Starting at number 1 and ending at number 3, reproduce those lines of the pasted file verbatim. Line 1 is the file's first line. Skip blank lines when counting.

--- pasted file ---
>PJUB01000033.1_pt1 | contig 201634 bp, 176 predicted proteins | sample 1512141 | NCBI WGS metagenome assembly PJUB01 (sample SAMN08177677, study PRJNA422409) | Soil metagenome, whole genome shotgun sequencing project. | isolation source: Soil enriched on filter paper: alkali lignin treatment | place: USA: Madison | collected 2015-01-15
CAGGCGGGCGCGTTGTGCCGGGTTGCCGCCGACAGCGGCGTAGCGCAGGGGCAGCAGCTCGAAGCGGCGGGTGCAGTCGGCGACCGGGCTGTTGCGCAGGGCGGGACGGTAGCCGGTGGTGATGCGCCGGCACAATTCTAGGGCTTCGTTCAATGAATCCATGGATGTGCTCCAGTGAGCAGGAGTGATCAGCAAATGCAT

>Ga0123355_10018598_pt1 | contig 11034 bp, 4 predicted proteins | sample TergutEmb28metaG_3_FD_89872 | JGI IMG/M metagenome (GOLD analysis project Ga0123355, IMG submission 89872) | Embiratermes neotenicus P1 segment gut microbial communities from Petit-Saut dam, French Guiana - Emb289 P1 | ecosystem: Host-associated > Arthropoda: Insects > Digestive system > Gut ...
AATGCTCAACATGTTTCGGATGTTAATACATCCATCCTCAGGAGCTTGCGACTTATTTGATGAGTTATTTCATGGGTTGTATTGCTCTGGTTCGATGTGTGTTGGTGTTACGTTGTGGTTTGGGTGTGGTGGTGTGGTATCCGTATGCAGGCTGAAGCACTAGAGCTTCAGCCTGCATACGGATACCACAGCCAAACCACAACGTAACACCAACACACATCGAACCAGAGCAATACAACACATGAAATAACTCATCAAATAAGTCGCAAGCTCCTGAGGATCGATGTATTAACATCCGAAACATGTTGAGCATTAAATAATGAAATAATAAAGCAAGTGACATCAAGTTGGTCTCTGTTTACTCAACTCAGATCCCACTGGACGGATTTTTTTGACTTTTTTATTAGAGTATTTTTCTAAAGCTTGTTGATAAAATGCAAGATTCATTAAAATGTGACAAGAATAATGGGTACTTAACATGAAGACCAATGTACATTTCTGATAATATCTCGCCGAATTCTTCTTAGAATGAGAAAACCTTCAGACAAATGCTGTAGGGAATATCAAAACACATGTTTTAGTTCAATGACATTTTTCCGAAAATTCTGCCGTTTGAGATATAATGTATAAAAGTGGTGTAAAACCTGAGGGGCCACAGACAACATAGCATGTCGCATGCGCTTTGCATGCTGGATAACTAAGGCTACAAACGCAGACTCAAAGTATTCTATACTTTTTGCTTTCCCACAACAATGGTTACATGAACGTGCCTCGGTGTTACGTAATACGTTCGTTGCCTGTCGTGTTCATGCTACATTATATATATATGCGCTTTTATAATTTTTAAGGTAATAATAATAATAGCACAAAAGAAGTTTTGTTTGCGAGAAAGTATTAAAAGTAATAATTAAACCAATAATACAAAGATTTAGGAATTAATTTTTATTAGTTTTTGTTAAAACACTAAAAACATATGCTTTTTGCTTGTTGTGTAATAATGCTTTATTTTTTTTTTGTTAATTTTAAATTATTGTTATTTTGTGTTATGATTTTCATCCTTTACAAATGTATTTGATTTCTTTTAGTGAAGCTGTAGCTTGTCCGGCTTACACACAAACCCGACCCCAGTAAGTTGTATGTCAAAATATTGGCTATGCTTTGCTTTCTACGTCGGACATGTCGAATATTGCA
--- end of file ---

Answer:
>PJUB01000033.1_pt1 | contig 201634 bp, 176 predicted proteins | sample 1512141 | NCBI WGS metagenome assembly PJUB01 (sample SAMN08177677, study PRJNA422409) | Soil metagenome, whole genome shotgun sequencing project. | isolation source: Soil enriched on filter paper: alkali lignin treatment | place: USA: Madison | collected 2015-01-15
CAGGCGGGCGCGTTGTGCCGGGTTGCCGCCGACAGCGGCGTAGCGCAGGGGCAGCAGCTCGAAGCGGCGGGTGCAGTCGGCGACCGGGCTGTTGCGCAGGGCGGGACGGTAGCCGGTGGTGATGCGCCGGCACAATTCTAGGGCTTCGTTCAATGAATCCATGGATGTGCTCCAGTGAGCAGGAGTGATCAGCAAATGCAT

>Ga0123355_10018598_pt1 | contig 11034 bp, 4 predicted proteins | sample TergutEmb28metaG_3_FD_89872 | JGI IMG/M metagenome (GOLD analysis project Ga0123355, IMG submission 89872) | Embiratermes neotenicus P1 segment gut microbial communities from Petit-Saut dam, French Guiana - Emb289 P1 | ecosystem: Host-associated > Arthropoda: Insects > Digestive system > Gut ...